At this Conference on European Security and Co-operation in Europe one aspect of European security must be borne in mind, and that is not just the military situation on the central front, but the naval situation, too, and in bringing this before the House I ask hon. Members to remember the words of Admiral Gorhskov a year after the Cuba operation in 1963. He declared then: In the past our ships and naval aviation have operated primarily near our coasts…concerned mainly with operations and technical co-operation with ground troops. Now…we must be prepared through offensive operations to deliver crushing strikes against sea and ground targets of the imperialists on any point on the world's oceans and adjacent territories. One might imagine that was all old hat, a relic of the cold war, and something to be forgotten, but naval development in the Soviet Union has gone on apace in the intervening 10 years. In the 1971 Statement on the Defence Estimates there were some extremely relevant paragraphs. The first of these, paragraph 6, drew attention to the exercise activity of the Soviet Union. In April 1970 —the White Paper declared— there was the largest ever concentration of Soviet ships in the North Atlantic, engaged in a major maritime exercise. The Caribbean is also an area of increasing activity by the Soviet Union. That exercise of April 1970, called OKEAN, concluded with offensive operations on the Kola Peninsula area of the Soviet Union. It was an amphibious operation designed to exercise the capability of the Soviet Navy to put a substantial offensive force ashore, presumably in northern Norway, and it was for that very good reason that NATO exercised its own capability in the autumn of this year in Exercise "Strong Express" to reinforce the northern flank of the alliance.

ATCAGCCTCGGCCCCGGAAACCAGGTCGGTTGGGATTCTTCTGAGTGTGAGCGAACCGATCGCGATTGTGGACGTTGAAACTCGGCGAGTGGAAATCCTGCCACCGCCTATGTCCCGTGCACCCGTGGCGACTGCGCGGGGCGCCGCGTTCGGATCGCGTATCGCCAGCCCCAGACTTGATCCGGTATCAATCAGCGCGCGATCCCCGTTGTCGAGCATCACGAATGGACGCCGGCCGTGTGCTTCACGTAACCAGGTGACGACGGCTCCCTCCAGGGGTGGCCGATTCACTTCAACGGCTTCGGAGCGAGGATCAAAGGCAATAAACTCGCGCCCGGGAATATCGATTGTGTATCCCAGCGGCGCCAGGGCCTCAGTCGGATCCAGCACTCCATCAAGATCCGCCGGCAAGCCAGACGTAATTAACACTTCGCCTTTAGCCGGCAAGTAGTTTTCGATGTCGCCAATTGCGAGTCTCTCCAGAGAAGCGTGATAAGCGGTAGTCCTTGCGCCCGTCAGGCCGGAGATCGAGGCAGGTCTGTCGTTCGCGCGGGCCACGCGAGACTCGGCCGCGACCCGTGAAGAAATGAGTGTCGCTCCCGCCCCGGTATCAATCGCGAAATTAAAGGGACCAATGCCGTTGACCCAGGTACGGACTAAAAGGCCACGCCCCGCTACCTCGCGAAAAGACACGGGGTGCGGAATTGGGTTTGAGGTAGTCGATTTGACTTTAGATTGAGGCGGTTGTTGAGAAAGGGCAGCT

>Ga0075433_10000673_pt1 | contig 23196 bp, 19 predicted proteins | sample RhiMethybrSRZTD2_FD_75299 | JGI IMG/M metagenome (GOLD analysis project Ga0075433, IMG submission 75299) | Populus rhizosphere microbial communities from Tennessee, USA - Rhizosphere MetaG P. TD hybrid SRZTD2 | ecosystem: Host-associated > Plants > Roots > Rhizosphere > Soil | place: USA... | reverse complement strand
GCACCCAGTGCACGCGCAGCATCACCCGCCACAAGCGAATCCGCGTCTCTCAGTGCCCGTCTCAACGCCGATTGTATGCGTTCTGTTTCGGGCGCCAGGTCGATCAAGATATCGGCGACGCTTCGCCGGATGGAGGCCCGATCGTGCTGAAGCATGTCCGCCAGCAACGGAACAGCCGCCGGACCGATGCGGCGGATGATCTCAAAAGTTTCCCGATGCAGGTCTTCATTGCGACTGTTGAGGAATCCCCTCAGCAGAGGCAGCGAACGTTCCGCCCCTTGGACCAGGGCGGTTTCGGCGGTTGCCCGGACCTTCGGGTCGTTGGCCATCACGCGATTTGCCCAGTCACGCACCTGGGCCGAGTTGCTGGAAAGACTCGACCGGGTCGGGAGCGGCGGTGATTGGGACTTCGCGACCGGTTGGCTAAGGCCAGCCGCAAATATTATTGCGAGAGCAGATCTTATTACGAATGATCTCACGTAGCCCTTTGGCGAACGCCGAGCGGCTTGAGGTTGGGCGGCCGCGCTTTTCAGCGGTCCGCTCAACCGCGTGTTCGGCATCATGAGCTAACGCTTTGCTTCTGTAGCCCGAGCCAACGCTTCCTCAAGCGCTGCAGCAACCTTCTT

If one looks at the southern flank, which is another area that causes grave anxiety, one sees developments in the Mediterranean which are not really favourable to the balance of power. Paragraph 7 of the White Paper spelled this out. It said: In the Mediterranean the position of the Soviet Union has grown stronger through the scale of its penetration of the Arab World and the increasing size of its naval forces. Five years ago the maximum number of Soviet vessels in the Mediterranean was 5 surface ships, 5 submarines and 10 auxiliaries. In 1970, on the latest assessment, this had risen to 30 surface ships, 10 submarines and 25 auxiliaries. I ask my hon. Friend and the Government to bear in mind the ever-growing Soviet preponderance on the flanks of the alliance. There is a grave danger, at this stage of Ostpolitik, of the Europeans becoming so obsessed with détente on the central front and the understandably worthy aim of normalising relations in Central Europe that they ignore developments on the flanks and on the oceans of the world.